Wednesday. 3/8/2022

The Monocle Minute

Breaking news

House of Representatives speaker Nancy Pelosi vowed that China would not stand in the way of Taiwan’s friendship with the US during a visit to Taipei today. In response, China’s defence ministry put its military on high alert and will launch “targeted military operations” tomorrow. Tune in to Monocle 24 throughout the day and check in with The Monocle Minute tomorrow for reactions to Pelosi’s visit.

Image: Getty Images

Opinion / Christopher Cermak

Fork in the road

The night before Barack Obama ordered the raid on Osama bin Laden in 2011, he appeared relaxed at the White House Correspondents’ Association dinner in Washington. He used his speech to excoriate (in comical fashion) one particular member of the audience, Donald Trump. Just days earlier, Trump’s questioning of Obama’s nationality had forced the latter to release the long-form version of his birth certificate.

That one extraordinary week in US politics arguably set Obama on a path to winning a second term as president – his decision to order the strike on Bin Laden (pictured) saw his approval rating surge from 46 per cent to 57 per cent. Meanwhile, many media outlets have speculated that the humiliating dinner prompted Trump to seriously consider a presidential run of his own (Trump, for his part, denies those rumours).

Shades of Obama’s fateful week are apparent in Washington today. On Monday night, Joe Biden, who was famously sceptical of Obama’s raid on Bin Laden, announced the killing of Al-Qaeda leader Ayman al-Zawahiri. While he won’t get the same bounce in the polls as Obama, the raid could allay some fears that Biden took his eye off threats to the US when he pulled troops out of Afghanistan last year.

Biden also faces a make-or-break week in Congress. Democrats are trying to pass a seminal piece of legislation – the Inflation Reduction Act – that would include the largest ever investment in tackling climate change, offset by a new minimum 15 per cent corporate tax. Meanwhile, Republicans are spending this week pushing anti-abortion referenda and voting in state primaries on whether relative moderates or Trump-supporting election deniers should represent them in November’s midterm polls. It’s never easy to pinpoint moments when momentum shifts but if Biden decides to run for a second term in 2024, this could be the week that sets him on a path to victory – or defeat.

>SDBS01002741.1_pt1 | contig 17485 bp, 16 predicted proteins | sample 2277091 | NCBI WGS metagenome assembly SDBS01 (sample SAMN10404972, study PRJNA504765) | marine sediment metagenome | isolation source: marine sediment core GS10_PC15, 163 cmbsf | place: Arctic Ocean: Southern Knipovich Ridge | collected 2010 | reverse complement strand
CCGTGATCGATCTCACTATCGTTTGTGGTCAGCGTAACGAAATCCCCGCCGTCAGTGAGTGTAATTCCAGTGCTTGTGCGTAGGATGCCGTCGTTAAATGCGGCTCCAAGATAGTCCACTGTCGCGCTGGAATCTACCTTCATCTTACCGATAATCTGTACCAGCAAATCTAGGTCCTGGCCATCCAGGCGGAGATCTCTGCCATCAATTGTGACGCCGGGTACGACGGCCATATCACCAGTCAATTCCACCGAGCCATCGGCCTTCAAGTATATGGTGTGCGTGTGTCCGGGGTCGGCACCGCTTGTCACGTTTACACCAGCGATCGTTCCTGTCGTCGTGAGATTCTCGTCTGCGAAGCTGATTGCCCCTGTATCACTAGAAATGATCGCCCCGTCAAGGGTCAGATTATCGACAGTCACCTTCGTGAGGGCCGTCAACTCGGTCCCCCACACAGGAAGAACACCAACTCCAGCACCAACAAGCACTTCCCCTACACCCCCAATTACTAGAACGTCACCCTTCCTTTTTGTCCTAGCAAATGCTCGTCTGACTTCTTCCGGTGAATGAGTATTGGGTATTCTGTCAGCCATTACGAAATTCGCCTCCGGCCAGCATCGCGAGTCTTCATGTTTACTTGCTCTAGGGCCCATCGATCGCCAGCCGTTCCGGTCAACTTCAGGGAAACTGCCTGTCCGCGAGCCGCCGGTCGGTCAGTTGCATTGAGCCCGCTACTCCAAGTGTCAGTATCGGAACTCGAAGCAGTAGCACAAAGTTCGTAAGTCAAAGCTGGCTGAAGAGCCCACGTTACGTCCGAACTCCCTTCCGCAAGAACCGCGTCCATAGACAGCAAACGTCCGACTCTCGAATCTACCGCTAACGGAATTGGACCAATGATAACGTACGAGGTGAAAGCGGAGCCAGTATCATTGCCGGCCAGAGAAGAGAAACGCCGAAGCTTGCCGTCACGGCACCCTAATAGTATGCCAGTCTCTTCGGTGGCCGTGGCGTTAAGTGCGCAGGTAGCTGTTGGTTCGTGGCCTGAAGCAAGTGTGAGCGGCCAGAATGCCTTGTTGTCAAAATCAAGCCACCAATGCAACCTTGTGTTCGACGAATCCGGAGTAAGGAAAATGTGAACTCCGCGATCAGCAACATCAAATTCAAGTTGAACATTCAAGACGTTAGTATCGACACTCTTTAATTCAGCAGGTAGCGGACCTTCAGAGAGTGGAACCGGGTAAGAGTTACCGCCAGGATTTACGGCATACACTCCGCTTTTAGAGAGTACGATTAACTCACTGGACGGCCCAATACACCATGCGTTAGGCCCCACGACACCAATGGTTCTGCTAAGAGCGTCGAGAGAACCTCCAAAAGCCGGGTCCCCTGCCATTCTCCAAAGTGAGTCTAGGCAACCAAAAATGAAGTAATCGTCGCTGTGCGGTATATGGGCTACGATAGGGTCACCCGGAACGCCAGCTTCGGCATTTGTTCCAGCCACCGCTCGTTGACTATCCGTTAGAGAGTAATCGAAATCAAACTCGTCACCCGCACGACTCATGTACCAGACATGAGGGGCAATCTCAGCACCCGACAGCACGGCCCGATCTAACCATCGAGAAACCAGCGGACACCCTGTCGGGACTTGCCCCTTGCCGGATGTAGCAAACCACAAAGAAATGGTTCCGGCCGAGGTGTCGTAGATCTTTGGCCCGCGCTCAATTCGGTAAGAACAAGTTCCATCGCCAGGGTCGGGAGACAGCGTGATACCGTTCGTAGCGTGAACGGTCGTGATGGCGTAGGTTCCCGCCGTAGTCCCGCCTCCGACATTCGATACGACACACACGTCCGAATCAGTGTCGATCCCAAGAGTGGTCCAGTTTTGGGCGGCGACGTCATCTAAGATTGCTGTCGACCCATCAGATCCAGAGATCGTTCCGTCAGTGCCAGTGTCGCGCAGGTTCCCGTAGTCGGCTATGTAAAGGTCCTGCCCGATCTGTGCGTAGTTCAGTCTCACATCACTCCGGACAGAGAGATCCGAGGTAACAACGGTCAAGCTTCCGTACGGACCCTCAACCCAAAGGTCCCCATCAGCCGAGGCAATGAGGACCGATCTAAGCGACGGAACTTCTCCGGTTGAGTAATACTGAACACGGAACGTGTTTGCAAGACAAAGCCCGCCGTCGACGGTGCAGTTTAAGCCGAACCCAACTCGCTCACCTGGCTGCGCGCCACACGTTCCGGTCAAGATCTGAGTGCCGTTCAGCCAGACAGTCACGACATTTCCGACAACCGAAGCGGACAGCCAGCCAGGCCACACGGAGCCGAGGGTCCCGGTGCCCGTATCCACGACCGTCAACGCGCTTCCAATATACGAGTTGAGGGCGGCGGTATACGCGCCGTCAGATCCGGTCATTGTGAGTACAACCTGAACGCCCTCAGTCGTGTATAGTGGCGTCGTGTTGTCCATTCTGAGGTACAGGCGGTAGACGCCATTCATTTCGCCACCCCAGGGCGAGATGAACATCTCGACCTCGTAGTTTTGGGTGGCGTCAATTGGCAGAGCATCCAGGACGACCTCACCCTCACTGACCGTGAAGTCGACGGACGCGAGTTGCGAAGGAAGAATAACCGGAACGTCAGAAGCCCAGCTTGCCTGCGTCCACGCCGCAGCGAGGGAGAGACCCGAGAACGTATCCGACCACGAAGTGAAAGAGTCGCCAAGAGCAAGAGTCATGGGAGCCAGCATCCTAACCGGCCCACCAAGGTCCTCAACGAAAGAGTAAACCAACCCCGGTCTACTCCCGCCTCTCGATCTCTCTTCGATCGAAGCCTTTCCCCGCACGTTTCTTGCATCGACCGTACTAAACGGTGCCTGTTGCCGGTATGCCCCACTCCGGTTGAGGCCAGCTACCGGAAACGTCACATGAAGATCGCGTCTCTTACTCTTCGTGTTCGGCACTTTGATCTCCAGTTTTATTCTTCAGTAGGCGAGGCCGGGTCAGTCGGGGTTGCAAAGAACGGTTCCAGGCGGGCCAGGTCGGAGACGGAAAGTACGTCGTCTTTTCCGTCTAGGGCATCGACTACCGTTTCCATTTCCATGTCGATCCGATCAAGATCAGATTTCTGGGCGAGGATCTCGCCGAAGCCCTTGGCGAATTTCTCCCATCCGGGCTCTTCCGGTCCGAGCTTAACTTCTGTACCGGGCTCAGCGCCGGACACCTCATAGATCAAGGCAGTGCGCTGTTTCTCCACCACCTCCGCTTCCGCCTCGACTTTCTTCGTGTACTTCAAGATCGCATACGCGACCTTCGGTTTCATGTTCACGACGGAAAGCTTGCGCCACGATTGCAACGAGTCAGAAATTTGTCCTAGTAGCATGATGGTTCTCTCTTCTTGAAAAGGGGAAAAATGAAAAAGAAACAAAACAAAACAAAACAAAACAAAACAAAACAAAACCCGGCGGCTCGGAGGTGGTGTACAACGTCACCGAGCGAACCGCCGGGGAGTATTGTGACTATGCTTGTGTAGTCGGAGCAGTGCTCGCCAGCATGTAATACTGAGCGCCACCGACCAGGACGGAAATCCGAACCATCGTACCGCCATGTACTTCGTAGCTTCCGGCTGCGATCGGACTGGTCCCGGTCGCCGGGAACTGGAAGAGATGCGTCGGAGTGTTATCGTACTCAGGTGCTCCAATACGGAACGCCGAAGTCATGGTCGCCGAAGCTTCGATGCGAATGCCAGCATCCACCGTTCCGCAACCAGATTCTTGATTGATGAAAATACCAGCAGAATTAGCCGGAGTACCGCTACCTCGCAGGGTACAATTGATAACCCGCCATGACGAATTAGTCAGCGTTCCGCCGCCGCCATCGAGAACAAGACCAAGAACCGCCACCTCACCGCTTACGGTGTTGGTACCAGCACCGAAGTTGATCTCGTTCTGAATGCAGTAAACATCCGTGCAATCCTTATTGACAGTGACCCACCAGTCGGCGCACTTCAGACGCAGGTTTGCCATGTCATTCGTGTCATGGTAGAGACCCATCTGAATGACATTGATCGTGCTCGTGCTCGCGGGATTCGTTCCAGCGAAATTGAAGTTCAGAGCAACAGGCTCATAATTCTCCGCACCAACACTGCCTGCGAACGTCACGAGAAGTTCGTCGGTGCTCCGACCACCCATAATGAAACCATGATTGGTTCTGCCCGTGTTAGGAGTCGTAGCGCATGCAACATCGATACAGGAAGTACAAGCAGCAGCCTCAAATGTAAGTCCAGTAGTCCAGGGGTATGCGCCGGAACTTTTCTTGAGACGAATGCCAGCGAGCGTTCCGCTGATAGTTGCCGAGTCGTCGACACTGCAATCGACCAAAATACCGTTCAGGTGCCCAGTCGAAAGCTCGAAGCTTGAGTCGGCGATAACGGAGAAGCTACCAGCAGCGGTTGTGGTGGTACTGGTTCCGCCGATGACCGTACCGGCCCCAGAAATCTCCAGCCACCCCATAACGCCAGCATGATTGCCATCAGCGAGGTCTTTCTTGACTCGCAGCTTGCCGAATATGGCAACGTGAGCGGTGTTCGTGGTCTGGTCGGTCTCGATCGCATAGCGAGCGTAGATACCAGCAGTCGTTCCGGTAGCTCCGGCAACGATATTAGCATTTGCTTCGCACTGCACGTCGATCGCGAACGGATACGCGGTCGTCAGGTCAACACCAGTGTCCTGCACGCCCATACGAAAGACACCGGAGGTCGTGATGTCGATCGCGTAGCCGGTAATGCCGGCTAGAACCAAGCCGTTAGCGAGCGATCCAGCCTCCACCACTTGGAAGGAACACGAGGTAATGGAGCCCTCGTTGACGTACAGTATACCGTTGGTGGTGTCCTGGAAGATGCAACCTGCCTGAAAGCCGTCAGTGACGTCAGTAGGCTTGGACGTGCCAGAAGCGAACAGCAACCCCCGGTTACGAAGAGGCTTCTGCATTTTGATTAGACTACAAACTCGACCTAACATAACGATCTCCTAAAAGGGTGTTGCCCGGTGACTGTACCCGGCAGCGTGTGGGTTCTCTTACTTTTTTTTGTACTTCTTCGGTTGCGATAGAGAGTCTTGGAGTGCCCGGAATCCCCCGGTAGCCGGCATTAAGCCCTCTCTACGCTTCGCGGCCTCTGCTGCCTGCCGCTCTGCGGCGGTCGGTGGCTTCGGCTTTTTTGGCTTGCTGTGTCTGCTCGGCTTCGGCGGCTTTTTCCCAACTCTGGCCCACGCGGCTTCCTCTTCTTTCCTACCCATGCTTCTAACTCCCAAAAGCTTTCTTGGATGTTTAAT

Christopher Cermak is Monocle’s news editor.

Image: Getty Images

Nature / Greece

Friendly fire

Learning the lessons from disastrous blazes last summer, Greece has asked for international support before this year’s wildfire season gets under way in earnest. Dozens of Norwegian, Finnish and Bulgarian firefighters are heading to the Mediterranean this week, joining groups from France, Germany and Romania. The operation, funded by the EU, will have a heavy workload: though Greece has been spared the major fires affecting nations such as Spain and Portugal in recent weeks, the situation is expected to worsen in August. And while Athens no doubt appreciates the support, there’s something in it for the countries offering assistance too: working in a hot and dry climate could prove useful in future as the climate warms and wildfires become more common – even in the more northern parts of Europe. The firefighters arriving this week can expect to be right on the frontline – a new experience for many of them.

Image: Getty Images

Economy / Argentina

Rescue mission

As of today, Argentina has a new “super minister” in Sergio Massa, who is charged with rescuing the country from one of its worst economic crises. A political veteran who replaces the left-leaning Silvina Batakis, Massa (pictured) will lead an all-powerful economy ministry tasked with restoring market confidence and rescuing president Alberto Fernández’s embattled government. It won’t be easy. Massa will oversee the economy, development and agriculture, as well as relations with international organisations.